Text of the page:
27. Road to Nowhere. Yet another unique experience in the area is The Road To Nowhere. Part of Great Smoky Mountains National Park, the abandoned project is found north of Bryson City. A parkway-like road leads seven miles out along Fontana Lake to end abruptly at a long tunnel. Park here and take the stroll through the cool dark passage to reach the foot trails leading into the forest at the other side. While in Bryson City don’t miss the Great Smoky Mountains Railroad and enjoy numerous good places to get a bite to eat.
  28. Roaring Fork Motor Trail – Roaring Fork is one of the larger and faster flowing mountain streams in the area. The narrow, winding, Roaring Fork Motor Nature Trail invites you to slow down and enjoy the forest and historic buildings of the area. The 5.5-mile-long one-way loop road offers rushing mountain streams, glimpses of old-growth forest, and a number of well-preserved log cabins, grist mills, and other historic buildings. The entrance to the motor nature trail is located a short distance past the parking areas for Rainbow Falls. The trailhead for Grotto Falls, another of the park’s most popular waterfalls, is located along the route. And a “wet weather” waterfall called Place of a Thousand Drips provides a splendid finale to your journey. An inexpensive booklet available at the beginning of the motor nature trail details landmarks along the route.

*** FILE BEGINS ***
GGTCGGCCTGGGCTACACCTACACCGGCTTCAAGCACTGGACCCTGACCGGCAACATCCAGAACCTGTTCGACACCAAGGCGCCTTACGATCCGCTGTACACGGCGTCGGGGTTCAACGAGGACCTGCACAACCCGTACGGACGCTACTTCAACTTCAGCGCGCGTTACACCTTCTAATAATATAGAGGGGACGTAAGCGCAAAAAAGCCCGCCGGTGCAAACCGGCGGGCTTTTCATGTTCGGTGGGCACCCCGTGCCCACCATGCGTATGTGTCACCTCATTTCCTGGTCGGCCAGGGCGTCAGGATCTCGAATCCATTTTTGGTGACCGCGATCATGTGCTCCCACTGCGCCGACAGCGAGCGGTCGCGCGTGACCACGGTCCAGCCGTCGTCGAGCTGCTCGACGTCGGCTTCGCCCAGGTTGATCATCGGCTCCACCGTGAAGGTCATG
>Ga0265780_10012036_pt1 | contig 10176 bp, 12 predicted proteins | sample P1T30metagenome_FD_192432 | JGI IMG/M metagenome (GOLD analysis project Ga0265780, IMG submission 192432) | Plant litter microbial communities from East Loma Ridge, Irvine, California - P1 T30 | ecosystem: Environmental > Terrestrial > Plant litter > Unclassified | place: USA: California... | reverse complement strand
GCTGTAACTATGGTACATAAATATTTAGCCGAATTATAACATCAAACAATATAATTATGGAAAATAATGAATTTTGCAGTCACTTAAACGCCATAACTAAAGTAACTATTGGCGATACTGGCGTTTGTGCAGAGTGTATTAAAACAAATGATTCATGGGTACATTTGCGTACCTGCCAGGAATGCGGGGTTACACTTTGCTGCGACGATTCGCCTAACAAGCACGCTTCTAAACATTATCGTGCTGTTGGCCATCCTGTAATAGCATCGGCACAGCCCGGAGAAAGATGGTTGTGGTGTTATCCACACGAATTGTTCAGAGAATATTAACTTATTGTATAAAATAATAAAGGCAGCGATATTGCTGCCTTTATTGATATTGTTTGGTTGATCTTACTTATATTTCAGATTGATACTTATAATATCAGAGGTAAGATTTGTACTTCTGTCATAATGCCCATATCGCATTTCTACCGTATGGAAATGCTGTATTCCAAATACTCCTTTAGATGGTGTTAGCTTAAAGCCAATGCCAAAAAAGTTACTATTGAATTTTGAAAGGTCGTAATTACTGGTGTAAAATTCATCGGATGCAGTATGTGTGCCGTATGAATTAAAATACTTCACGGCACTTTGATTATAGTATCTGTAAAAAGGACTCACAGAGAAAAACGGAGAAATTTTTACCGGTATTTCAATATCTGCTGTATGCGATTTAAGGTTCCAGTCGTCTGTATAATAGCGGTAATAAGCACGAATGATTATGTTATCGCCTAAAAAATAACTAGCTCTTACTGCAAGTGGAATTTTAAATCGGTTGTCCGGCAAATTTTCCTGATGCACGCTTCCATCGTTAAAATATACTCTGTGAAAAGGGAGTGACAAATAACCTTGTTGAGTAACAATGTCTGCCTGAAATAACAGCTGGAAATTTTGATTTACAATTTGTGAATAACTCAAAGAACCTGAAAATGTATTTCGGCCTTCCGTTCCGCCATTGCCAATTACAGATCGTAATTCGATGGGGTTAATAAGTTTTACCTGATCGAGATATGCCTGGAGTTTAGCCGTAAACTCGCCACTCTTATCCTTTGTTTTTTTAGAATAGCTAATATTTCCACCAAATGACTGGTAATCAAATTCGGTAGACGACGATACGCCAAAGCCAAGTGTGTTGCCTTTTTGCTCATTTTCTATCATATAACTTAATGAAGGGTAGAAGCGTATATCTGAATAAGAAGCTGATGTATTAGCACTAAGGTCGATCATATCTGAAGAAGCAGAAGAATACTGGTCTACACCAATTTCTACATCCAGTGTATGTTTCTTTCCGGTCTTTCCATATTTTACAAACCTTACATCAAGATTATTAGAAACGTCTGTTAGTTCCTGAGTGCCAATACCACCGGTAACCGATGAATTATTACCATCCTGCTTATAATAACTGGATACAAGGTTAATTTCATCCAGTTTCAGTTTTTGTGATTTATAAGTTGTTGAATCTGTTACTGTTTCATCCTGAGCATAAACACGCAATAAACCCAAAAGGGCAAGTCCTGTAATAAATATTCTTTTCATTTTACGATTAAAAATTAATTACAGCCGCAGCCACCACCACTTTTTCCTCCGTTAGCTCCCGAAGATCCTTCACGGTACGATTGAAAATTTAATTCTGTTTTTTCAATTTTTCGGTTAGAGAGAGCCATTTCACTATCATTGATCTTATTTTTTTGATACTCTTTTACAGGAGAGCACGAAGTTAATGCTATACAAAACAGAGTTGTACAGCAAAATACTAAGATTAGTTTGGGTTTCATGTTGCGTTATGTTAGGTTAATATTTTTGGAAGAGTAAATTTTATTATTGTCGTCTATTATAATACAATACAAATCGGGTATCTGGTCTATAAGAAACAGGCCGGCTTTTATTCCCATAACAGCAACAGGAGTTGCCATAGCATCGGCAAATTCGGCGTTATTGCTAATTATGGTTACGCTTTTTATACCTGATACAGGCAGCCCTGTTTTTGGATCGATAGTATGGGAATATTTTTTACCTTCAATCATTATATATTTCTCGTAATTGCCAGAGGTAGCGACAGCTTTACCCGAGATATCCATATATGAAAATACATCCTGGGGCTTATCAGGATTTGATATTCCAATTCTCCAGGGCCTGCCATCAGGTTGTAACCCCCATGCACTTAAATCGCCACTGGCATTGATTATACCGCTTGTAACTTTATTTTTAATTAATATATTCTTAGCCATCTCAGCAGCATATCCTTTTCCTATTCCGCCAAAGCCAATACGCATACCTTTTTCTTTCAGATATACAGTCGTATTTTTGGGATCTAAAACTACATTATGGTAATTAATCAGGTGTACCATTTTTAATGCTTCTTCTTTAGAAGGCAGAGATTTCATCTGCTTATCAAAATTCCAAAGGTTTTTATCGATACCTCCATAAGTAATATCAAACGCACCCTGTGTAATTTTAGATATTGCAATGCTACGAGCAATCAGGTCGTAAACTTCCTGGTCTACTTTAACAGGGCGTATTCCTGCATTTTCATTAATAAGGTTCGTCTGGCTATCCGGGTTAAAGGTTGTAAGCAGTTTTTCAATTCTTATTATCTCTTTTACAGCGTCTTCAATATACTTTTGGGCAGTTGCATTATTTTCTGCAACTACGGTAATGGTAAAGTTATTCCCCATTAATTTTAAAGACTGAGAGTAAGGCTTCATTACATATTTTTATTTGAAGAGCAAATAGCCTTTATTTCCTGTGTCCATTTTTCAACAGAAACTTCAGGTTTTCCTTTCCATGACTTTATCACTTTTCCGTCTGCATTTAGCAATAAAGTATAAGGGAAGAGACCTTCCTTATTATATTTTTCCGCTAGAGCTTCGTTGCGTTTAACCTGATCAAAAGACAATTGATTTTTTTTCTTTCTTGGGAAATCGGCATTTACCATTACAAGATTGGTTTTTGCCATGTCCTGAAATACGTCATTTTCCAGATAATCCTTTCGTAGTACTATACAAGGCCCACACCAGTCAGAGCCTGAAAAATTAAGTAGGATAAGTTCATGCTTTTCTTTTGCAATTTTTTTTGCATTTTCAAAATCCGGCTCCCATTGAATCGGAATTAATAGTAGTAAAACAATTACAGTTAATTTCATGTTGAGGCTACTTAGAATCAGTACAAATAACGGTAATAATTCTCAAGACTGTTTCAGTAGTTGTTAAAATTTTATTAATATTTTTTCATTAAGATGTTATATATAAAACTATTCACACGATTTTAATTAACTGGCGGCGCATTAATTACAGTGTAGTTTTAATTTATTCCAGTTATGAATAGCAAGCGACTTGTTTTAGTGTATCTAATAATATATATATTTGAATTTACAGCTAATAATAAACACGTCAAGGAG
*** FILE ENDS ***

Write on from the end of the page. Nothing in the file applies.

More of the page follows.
29. Sassafras Mountain, the highest peak in South Carolina. It’s a great ride down on NC 215, one of our finest local roads. You then wind back into the forest to reach the small park and observation tower. Good roads, no crowds, and a unique location make this mountain top worth the visit.
  30. Skinny Dip Falls
  31. Sliding Rock
  32. Stevens Covered Bridge. Heading west from Highlands, NC, watch for the iconic wood pegged covered bridge. The short ride across it brings you to the Bascom Art Center featuring crafts, pottery, glassworks, and a nice gallery.
  33. Sunburst Falls
  34. Tuckaleechee Cove
  35. Visit NC Smokies, the Haywood County visitors center with maps, guides, gift shop, and restrooms. Swing by as you pass through Maggie Valley.
  36. Waterrock Knob (milepost 452.3 on the Blue Ridge Parkway): Stop by this Blue Ridge Parkway Visitor Center and enjoy long range views from the parking lot.
  37. Wayah Bald
  38. Wheels Through Time Museum, an all-American motorcycle showplace in Maggie Valley. Swing by as you pass through Maggie Valley.
  39. Whitewater Falls. Located in a park off NC 281 near the border with South Carolina, there’s ample parking and a $2 fee. The 1/4 mile walk to the overlook is paved and a second viewpoint is a few hundred feet lower via a long staircase. The view is across the gorge where the upper and lower cascades plunge more than 800 feet. Be sure to ride NC 281, it’s another outstanding ride in the region.
  40. Woodfin Cascades Overlook (milepost 446.7 on the Blue Ridge Parkway): Distant view of 235 foot waterfall. Can be difficult to see when leaves are on trees.

Attend the 2022 National Rally, Sept 29-Oct 2, at the Smoky Mountain Event Center in Waynesville, NC! Advance tickets are only $50 for members or $60 for non-members.